Round, 1.50 carat, EGL-Intl cert, H color, VS2 clarity, depth 60.4%, table 57%, measurements 7.38 x 7.33 x 4.44 mm, Excellent polish, Excellent symmetry, Premium EGL cut grade, Slightly Thick girdle, Slight Blue fluorescence

I never did understand why he thought H VS2 was higher quality than the G VVS2 he required for our recommendations.

Here are the specifications for the same diamond when graded by the GIA:

Round, 1.50 carat, GIA cert, K color, SI1 clarity, depth 60.3%, table 58%, measurements 7.39 x 7.34 x 4.44 mm, Very Good polish, Fair symmetry, Good GIA cut grade, Very Thin to Thick girdle, Strong Blue fluorescence

In other words, the same diamond graded by both laboratories came with very different grading even though the laboratories claim to use the same grading standards.








3 grades




1 grade



Very Good

1 grade




3 grades


Slightly Thick

Very Thin to Thick

3 grades

Cut Grade



3 grades


Slight Blue

Strong Blue

2 grades

The bottom line is that when you are making a significant investment, you should want to know what you are purchasing.  The GIA is the most accurate and consistent of the diamond grading laboratories so is the best way to ensure the quality of your diamond purchase.  With other grading laboratories, you do not know what you are getting as evidenced in the example above.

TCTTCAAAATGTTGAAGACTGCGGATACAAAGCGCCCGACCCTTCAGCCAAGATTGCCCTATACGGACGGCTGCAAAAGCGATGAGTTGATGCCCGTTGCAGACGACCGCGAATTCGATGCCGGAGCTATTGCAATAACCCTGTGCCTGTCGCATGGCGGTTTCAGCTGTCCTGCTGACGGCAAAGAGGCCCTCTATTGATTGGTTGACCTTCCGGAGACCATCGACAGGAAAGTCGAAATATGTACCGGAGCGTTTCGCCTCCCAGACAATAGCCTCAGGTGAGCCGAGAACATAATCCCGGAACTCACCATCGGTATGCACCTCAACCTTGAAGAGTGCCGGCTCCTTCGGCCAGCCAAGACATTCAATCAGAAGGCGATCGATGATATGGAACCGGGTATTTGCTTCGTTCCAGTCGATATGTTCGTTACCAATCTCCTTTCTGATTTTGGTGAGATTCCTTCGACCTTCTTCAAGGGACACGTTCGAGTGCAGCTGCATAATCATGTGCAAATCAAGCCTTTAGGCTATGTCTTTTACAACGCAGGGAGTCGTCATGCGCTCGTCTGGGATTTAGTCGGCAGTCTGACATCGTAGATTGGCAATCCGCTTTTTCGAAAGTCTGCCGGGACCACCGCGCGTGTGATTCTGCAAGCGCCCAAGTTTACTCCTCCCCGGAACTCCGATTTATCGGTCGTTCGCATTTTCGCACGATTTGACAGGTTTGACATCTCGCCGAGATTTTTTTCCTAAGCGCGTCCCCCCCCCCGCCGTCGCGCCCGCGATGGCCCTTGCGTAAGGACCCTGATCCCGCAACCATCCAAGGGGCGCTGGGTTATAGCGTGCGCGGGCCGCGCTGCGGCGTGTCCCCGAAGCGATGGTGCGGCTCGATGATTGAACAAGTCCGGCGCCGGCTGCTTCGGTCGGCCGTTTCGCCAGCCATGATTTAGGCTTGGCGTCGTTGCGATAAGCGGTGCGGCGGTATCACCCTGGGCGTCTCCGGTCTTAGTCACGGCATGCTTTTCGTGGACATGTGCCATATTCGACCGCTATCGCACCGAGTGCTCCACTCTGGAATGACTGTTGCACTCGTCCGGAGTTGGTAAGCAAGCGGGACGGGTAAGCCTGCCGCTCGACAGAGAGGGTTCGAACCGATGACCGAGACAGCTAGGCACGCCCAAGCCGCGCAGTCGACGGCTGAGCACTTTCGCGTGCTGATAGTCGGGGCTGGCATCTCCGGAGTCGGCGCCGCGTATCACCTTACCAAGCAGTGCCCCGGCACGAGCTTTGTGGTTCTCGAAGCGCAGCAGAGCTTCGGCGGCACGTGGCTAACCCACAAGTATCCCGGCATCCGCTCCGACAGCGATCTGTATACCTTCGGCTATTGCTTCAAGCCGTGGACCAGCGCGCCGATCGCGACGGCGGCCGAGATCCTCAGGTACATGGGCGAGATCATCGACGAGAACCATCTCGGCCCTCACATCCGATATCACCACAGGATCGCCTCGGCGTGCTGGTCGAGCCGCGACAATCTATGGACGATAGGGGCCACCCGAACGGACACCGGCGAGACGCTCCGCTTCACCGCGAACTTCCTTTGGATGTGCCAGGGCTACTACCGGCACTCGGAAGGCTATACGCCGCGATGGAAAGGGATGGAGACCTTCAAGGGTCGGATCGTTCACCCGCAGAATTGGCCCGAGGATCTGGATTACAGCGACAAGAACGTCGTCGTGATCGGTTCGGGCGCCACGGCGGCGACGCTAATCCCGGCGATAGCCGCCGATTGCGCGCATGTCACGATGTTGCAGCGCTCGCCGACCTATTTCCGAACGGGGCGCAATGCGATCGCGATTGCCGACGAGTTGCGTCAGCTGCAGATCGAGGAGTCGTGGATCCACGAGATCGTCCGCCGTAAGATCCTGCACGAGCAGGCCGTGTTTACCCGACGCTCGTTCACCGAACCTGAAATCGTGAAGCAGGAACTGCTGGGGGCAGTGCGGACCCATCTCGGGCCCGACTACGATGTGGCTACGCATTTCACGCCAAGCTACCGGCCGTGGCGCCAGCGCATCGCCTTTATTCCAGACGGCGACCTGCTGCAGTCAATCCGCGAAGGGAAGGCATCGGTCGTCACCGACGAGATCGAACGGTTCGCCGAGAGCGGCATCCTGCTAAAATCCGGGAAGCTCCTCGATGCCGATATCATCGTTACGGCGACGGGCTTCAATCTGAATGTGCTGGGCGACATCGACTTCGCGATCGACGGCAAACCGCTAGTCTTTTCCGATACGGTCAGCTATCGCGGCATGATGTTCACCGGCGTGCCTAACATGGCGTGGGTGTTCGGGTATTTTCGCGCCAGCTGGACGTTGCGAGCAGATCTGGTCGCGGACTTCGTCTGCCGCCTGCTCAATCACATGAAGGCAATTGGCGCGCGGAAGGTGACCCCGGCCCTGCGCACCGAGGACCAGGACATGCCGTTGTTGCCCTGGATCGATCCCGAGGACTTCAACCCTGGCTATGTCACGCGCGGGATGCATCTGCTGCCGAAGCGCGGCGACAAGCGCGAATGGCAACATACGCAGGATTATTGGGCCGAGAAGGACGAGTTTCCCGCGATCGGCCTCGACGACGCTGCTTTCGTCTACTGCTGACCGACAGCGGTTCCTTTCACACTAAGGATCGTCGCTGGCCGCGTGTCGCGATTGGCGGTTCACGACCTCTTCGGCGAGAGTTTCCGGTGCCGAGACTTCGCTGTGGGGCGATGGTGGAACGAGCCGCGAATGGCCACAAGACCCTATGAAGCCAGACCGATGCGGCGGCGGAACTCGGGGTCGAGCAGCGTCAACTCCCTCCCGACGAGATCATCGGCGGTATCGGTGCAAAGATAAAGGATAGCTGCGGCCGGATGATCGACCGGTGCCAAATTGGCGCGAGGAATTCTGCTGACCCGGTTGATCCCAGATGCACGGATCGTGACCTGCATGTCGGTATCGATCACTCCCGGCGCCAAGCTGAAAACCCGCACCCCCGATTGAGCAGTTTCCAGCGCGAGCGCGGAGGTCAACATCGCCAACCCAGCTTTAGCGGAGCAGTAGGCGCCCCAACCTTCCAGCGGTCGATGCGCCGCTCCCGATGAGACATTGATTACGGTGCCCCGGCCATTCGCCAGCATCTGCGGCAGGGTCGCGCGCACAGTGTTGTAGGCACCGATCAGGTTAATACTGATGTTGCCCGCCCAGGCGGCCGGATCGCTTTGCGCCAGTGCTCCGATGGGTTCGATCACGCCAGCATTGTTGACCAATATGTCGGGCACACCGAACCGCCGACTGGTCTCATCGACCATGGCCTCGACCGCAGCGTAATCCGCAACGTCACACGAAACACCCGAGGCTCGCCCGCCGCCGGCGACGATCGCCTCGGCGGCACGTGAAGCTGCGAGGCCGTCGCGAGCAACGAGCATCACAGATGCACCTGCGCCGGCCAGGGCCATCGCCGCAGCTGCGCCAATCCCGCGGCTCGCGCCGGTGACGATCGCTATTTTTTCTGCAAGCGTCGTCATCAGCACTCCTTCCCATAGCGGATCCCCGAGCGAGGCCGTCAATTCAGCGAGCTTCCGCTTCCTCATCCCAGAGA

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What about AGS (http://americangemsociety.org) certificates? In my experience, and from things I've heard from other people, they can be even more strict than the GIA.

Denny's Reply
We find the AGS tends to be off in color so they are generally priced less on the wholesale market than a GIA graded diamond with the same specifications on the grading report.


Thank you for posting this! I am starting to shop for rings and have heard a lot of conflicting info about different labs, but the one thing I hear consistently again and again is that GIA has the strictest standards and is the most respected in the industry. So I guess my mind is made up--not buying a diamond unless it is GIA-certified.